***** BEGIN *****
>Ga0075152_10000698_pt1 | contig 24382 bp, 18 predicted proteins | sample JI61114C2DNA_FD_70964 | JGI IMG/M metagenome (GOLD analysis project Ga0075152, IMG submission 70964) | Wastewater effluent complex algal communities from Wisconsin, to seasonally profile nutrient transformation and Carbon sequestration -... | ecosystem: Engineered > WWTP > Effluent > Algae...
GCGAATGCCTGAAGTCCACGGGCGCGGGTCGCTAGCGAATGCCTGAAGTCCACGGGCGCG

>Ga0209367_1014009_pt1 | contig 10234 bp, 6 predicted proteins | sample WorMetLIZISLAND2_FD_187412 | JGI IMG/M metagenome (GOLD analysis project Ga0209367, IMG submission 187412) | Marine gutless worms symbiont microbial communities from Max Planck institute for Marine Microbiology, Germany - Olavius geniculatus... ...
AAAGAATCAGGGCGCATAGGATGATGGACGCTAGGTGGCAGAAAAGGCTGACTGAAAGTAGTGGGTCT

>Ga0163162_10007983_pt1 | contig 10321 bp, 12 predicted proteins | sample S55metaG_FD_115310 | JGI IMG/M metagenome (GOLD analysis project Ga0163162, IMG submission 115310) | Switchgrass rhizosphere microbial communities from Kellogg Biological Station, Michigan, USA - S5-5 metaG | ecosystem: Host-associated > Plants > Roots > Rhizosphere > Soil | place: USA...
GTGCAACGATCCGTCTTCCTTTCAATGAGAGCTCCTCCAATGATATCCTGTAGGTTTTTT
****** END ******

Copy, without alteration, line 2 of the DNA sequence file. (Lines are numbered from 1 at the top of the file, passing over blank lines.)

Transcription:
GCGAATGCCTGAAGTCCACGGGCGCGGGTCGCTAGCGAATGCCTGAAGTCCACGGGCGCG